Wednesday, May 6, 2015

Having Style

Part Six

Trying to be sensitive to her feelings, Casey took his time before going back to the painting. He had all he could do to contain his eagerness to get started making the corrections. Before he picked up the palette and brushes, he said, “Would you mind making us some tea?”
Jeannette knew he was only asking for the tea to spare her the anxiety she was feeling inside but she agreed and went into the kitchen believing it was probably best she didn’t witness what could possibly happen. By the time the water boiled and she had the tea made, Casey had nearly completed all the changes. “You want it in there?” she called to him.
“No, I’ll have it in the kitchen,” he replied, needing a break from the mental stress of getting everything perfect.
For the first few minutes, neither of them spoke. Jeannette was the first to break the silence. “How’s the painting coming along?”
He smiled. “It’s almost finished.”
She took a sip of tea. “Maybe you should have finished it before coming in so you wouldn’t lose your concentration.”
Casey set his cup down. “I wanted to talk to you first.”
She wrinkled her brow. “About what?”
Casey cleared his throat. “I’ve been thinking. It might be best if you leave the house before I finish the painting.”
She didn’t understand. “Why? What difference would it make?”
“I honestly don’t know,” he shrugged, “but something tells me that if you’re here when I do, and if I hit it right and go back to my time and place, you’ll be trapped there with me.”
Jeannette sat back in the chair. It hadn’t occurred to her that she could be transported to a different time if Casey were to be successful. She would be the trapped soul in that case and, most likely, with no way of ever getting back. She sighed heavily.
“You’re right, it might be best if I wait in the yard,” she finally managed to say.
Casey reached out and touched her arm. “I don’t believe you can be on the property at all. I think it best you go home. It’s the only way I believe you’ll be safe.”
Jeannette stared into his eyes and knew with all her heart that he was trying to protect her from the pain and agony he was suffering from having been torn away from everything familiar and dear to him. She lowered her eyes. He was right, of course, yet something inside her was frightened. She was frightened that she wouldn’t get her own Casey back.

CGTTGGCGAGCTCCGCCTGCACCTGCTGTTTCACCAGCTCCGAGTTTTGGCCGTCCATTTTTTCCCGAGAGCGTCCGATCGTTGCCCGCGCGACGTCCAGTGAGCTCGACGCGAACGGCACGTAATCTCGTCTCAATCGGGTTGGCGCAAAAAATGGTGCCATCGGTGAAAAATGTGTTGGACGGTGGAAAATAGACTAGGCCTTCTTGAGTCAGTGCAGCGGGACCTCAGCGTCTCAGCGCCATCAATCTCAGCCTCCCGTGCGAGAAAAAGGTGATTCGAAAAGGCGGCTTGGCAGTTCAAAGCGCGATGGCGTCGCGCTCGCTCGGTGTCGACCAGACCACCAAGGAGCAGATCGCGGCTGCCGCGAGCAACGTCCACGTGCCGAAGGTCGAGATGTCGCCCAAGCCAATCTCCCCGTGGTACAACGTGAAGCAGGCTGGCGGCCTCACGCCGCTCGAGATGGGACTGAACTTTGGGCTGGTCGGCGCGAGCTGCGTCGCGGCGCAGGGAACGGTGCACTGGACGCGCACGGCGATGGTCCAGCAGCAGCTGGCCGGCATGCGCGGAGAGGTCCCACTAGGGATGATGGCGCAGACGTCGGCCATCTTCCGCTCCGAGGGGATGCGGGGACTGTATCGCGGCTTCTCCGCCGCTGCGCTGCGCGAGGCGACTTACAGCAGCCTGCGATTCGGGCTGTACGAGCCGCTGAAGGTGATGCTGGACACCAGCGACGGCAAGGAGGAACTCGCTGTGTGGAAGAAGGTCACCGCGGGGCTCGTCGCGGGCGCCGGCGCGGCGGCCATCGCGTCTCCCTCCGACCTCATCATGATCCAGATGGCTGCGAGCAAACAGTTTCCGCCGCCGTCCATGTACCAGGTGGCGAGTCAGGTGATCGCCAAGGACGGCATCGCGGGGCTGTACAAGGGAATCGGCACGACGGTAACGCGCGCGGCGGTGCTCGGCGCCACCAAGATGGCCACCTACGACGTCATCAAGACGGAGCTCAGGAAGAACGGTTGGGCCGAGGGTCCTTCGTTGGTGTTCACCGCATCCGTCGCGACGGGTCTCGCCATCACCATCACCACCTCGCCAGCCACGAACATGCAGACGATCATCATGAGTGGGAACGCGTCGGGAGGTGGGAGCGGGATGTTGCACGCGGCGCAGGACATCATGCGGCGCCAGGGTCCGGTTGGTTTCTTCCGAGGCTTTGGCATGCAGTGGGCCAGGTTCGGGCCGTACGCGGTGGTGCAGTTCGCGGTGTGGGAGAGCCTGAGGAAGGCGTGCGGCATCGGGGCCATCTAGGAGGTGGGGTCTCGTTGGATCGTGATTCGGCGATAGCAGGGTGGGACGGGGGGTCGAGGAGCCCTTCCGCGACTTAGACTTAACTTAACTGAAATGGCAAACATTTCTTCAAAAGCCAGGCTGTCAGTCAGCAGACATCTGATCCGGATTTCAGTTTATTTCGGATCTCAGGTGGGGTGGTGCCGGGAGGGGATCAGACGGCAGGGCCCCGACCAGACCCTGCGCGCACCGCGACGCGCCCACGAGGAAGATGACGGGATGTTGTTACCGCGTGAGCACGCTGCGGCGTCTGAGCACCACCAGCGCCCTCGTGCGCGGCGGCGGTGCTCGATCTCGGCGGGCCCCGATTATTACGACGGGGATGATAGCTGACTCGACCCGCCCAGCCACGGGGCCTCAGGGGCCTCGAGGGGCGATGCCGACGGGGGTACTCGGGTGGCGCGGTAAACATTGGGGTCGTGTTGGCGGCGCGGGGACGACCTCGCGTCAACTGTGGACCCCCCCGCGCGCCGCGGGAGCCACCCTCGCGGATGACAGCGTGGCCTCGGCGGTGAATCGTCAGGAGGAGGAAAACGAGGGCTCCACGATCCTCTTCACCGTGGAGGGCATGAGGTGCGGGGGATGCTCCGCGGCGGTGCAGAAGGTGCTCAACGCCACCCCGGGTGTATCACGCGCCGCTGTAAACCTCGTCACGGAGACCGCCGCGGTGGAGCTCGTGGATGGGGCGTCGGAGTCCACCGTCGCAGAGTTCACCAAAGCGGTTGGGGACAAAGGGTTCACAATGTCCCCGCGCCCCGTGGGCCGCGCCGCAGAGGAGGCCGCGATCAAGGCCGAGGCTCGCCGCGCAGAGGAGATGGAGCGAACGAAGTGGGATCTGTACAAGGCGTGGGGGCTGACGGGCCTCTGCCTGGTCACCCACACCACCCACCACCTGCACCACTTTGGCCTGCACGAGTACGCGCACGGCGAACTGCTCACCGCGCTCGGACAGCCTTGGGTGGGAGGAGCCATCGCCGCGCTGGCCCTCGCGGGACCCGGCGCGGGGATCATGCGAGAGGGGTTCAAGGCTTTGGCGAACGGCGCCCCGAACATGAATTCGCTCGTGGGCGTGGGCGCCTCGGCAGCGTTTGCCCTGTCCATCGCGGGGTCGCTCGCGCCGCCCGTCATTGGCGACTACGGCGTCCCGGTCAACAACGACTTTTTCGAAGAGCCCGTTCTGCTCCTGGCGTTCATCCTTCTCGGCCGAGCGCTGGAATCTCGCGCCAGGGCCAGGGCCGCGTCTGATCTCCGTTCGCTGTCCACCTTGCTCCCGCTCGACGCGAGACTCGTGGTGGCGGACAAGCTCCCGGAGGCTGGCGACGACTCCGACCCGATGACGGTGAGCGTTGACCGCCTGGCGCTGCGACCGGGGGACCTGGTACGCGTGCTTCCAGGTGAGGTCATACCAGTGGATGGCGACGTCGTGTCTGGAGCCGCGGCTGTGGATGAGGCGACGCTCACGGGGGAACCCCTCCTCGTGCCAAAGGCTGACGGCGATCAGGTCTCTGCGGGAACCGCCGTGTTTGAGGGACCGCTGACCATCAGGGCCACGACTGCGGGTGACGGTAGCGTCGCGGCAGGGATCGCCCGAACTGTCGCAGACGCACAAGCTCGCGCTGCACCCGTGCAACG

She straightened her shoulders. “I guess I should be going then. I can only imagine how eager you are to get back home.” She stood up.
Casey got up and walked her out to the gate. “It’s probably best you go home so that you don’t have any residual effects touching you.”
She stood on tiptoes and kissed his cheek, choking back the tears that threatened to spill down her cheeks. “I wish you the best and hope you find the happiness you deserve.” She turned and walked away.
Casey watched her until she disappeared around some bushes. Glancing at the house, he could see the new changes already in place and his hopes were once again accelerated. He hurried into the house and resumed putting in all the final details.  When he finished, he made his way outside and looked everything over. The changes had definitely been made but beyond his yard, everything else had remained the same.
His mind and heart in turmoil, Casey shuffled back into the house where he picked up the photograph and carried it into the kitchen. After hours of studying the picture, he resigned himself to the couch and fell asleep.
It was daylight when Casey woke up. Still somber from his failure, he forced himself up and made a cup of coffee. The photograph was where he had left it and his first reaction was to tear it to shreds, but common sense told him that the photo was the only thing he had to link him to his own time.
While drinking his coffee, he moved outside and squinted from the bright morning sun.
“Looks like you tied on a good one last night. Hope it was worth it.”
Casey opened his eyes wider in time to see the mailman closing the mailbox. He rushed to the fence and was thrilled to see the traffic and people and knew he had succeeded. Closing his eyes from the sun, he tilted his head back and whispered, “Thank you. Thank you for bringing me home.”
   Chelle Munroe©
   April 9, 2015

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